We are also working to address some erosion issues on the north end of the north island adjacent to the intercostal . We look forward to future events on the Sister Keys and are going to be seeking funding sources for future projects.
I was on the Sister Keys Wednesday and took some pictures showing results of the invasive clearing Sarasota Bay Watch and the Friends of Sister Keys March 7 our last. Thanks again for helping to keep this special place special!
Sarasota Bay Watch is garnering excellent support from individuals, businesses and Foundations. Their recent fund raiser was a huge success.
Sarasota Bay Watch (SBW) held its 10th Annual “Scallopalooza, It’s Clamtastic” fund-raising event at their new venue, Sarasota’s Hyatt Regency Hotel. on Saturday, Feb. 15. The yearly event sold out and exceeded all expectations as close to 450 people showed up to demonstrate their support for the group’s efforts to protect and enhance the health of Sarasota Bay. Attendees from Sarasota and Manatee counties were represented as well as officials from both counties and environmental groups including the Sarasota Bay Estuary Program, Mote Scientific Foundation, START, Suncoast Waterkeeper, Longboat Key Turtle Watch, Save Our Seabirds, Coastal Conservation Association, The Gulf Coast Community Foundation, Mote Marine Laboratory, The Gulf Shellfish Institute, Science and Environmental Council of Southwest Florida, New College and Saint Stephen’s just to name a few.
A number of annual attendees commented that they were “blown away” by the outpouring of support for an organization that was formed in 2007 in the aftermath of one of the area’s massive red tide events. SBW’s event coordinator, Ronda Ryan, worked with event planner Laura Detwiler, the SBW board and Scallopalooza Committee Chairs Brian Jung, Al Jeffery, John Ryan and Ernesto Lasso De La Vega to organize an event that had a seasoned activist overheard commenting that SBW was “more than a little found!”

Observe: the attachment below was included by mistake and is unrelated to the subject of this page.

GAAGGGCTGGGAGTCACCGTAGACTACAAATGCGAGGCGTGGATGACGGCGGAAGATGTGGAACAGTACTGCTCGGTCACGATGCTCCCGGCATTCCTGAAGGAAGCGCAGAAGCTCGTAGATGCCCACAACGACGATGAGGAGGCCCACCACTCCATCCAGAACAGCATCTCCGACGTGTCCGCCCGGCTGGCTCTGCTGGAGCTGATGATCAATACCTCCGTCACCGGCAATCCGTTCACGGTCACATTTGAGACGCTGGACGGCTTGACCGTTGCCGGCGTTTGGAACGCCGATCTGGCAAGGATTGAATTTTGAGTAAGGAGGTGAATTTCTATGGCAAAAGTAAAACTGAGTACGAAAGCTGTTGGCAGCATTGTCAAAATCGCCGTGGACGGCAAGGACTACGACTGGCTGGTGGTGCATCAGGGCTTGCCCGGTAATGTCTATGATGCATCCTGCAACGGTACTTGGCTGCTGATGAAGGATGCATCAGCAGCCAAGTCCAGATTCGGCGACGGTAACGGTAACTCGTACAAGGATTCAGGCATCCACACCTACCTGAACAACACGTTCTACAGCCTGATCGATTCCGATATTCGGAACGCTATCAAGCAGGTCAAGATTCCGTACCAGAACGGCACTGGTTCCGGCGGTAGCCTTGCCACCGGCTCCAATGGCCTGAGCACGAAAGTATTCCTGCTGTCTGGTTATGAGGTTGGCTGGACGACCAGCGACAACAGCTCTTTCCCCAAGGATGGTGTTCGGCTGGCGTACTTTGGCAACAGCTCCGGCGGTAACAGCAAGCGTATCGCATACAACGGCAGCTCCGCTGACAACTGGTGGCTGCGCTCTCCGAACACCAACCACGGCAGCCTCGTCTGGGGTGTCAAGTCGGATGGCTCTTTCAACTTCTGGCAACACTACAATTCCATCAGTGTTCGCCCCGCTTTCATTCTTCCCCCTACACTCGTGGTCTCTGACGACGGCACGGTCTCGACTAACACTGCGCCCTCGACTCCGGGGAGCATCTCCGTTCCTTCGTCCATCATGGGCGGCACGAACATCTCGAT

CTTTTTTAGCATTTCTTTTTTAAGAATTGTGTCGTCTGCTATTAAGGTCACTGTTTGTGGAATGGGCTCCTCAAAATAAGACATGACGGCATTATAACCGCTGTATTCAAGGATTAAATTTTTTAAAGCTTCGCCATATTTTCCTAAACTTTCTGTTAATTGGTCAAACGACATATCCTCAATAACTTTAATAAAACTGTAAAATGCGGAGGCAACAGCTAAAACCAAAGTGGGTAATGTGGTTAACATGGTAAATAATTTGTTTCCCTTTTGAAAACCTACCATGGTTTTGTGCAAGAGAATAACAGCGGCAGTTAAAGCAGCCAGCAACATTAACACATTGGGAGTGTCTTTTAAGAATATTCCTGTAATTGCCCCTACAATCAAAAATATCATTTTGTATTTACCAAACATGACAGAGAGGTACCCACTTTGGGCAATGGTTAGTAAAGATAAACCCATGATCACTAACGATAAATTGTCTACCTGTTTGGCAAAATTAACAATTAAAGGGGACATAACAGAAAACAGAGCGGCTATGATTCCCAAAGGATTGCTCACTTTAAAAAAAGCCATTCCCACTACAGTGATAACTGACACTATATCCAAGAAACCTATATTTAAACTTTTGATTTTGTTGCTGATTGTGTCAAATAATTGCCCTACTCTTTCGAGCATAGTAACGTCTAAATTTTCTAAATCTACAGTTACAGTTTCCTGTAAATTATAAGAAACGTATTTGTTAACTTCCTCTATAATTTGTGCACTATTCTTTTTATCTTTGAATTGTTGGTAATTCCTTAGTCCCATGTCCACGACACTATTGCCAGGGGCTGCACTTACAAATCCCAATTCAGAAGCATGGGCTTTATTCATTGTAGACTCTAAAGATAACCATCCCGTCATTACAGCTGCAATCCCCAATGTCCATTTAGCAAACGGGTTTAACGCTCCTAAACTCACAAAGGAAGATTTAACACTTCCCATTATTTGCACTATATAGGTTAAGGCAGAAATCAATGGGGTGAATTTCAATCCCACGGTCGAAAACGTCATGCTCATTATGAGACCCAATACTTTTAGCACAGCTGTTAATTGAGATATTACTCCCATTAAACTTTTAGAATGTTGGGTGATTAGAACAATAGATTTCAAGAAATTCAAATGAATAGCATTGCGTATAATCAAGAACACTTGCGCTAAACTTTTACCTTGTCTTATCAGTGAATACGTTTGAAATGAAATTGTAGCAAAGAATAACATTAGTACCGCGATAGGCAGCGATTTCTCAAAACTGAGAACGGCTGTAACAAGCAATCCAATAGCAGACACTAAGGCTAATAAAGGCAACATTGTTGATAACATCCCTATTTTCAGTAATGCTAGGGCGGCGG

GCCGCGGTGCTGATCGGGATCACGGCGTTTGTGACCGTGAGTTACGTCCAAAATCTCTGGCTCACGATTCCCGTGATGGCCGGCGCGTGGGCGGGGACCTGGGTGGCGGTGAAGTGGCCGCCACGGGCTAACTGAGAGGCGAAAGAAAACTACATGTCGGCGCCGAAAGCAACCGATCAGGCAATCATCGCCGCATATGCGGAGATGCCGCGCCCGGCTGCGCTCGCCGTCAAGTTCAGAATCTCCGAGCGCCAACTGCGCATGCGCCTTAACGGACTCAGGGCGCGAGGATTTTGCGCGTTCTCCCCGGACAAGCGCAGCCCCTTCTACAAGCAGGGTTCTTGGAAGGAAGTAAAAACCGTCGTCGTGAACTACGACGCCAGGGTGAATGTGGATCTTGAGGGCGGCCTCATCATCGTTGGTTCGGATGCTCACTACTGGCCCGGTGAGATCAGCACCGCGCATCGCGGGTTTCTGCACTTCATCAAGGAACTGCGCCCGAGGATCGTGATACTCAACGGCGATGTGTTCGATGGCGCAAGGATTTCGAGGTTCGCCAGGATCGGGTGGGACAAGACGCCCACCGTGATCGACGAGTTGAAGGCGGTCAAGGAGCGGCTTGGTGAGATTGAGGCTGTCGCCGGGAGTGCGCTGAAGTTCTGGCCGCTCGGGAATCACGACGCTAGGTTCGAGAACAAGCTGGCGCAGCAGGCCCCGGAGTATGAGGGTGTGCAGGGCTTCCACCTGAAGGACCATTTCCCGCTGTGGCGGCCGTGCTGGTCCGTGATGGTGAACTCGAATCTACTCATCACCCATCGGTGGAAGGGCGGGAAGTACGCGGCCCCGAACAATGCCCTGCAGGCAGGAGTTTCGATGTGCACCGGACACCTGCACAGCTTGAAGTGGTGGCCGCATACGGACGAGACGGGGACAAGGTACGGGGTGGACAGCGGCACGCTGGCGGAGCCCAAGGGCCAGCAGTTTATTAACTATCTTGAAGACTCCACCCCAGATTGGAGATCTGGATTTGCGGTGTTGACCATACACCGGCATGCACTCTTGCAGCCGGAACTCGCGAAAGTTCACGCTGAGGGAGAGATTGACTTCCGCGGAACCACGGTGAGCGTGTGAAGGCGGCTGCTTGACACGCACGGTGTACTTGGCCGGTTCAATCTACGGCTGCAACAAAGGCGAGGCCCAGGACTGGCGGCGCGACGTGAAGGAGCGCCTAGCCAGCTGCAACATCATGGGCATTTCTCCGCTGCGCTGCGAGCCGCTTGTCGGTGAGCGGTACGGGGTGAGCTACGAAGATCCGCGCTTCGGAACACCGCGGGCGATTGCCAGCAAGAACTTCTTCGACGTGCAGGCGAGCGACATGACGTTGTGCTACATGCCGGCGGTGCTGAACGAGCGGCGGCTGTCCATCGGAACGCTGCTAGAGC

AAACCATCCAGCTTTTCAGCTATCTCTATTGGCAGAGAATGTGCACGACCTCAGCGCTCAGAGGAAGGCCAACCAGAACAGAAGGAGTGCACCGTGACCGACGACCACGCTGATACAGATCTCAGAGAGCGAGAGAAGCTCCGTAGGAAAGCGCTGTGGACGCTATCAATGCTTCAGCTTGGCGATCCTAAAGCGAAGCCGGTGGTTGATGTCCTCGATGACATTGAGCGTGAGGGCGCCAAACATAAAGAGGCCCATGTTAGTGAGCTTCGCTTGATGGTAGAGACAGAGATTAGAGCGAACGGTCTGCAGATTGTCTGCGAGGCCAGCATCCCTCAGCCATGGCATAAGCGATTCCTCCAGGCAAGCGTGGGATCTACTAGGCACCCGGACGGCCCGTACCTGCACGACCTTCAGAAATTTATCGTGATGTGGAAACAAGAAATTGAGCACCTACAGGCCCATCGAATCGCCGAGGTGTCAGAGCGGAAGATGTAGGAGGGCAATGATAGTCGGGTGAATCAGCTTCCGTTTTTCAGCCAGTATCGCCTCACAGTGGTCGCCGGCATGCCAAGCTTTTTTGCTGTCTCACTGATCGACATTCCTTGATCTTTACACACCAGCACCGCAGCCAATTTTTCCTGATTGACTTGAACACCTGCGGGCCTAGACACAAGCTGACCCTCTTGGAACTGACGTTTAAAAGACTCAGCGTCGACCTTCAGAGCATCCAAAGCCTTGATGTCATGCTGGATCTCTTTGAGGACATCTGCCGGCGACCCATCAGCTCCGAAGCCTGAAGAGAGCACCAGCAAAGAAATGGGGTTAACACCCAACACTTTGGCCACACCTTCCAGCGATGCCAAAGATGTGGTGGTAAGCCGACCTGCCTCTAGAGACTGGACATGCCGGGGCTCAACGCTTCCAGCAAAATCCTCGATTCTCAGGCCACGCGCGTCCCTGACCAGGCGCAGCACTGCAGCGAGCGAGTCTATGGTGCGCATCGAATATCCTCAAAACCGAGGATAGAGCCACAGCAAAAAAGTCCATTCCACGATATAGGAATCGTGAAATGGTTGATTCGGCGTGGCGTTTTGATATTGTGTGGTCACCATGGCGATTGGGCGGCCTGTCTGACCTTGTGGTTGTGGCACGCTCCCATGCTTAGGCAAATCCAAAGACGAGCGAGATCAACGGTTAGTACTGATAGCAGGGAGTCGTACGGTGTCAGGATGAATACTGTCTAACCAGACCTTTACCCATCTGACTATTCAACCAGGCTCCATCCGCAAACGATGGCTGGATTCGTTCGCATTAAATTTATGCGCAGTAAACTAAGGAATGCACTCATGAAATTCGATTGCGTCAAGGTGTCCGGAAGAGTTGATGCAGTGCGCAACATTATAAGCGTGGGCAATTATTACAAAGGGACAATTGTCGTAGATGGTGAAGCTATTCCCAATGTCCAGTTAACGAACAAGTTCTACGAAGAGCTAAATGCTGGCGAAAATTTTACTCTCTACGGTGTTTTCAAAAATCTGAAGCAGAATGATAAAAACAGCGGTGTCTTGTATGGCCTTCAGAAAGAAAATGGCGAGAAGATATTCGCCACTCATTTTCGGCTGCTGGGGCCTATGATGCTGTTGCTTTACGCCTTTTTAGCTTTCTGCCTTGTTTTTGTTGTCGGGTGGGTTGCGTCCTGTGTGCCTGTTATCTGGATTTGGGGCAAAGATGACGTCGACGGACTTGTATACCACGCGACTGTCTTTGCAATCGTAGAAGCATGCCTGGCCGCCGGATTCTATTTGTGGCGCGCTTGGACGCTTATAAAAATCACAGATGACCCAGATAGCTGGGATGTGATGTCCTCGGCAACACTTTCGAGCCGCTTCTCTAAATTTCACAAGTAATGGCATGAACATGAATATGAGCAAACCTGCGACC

The evening began with live music, an open bar and a huge silent auction including artwork, event tickets and merchandise of every description as participants mingled to share their passion for Sarasota Bay. Event Chair Brian Jung welcomed the crowd and thanked them for their support while keeping everyone apprised of the auction items and encouraging them to visit the tables. John Ryan, a founding member of Sarasota Bay Watch, was next and explained the purpose of the event as well as SBW’s many projects including island cleanups, student educational activities, plans for the future as well as updating participants on the group’s program in progress to introduce 1 million clams into Sarasota Bay in 2020. This effort got a huge boost in 2019 with a $106,000 donation from the Marjory and Charles Barancik Foundation. Jung related the impact of clams on the health of the bay and how funds raised at the event will support those efforts.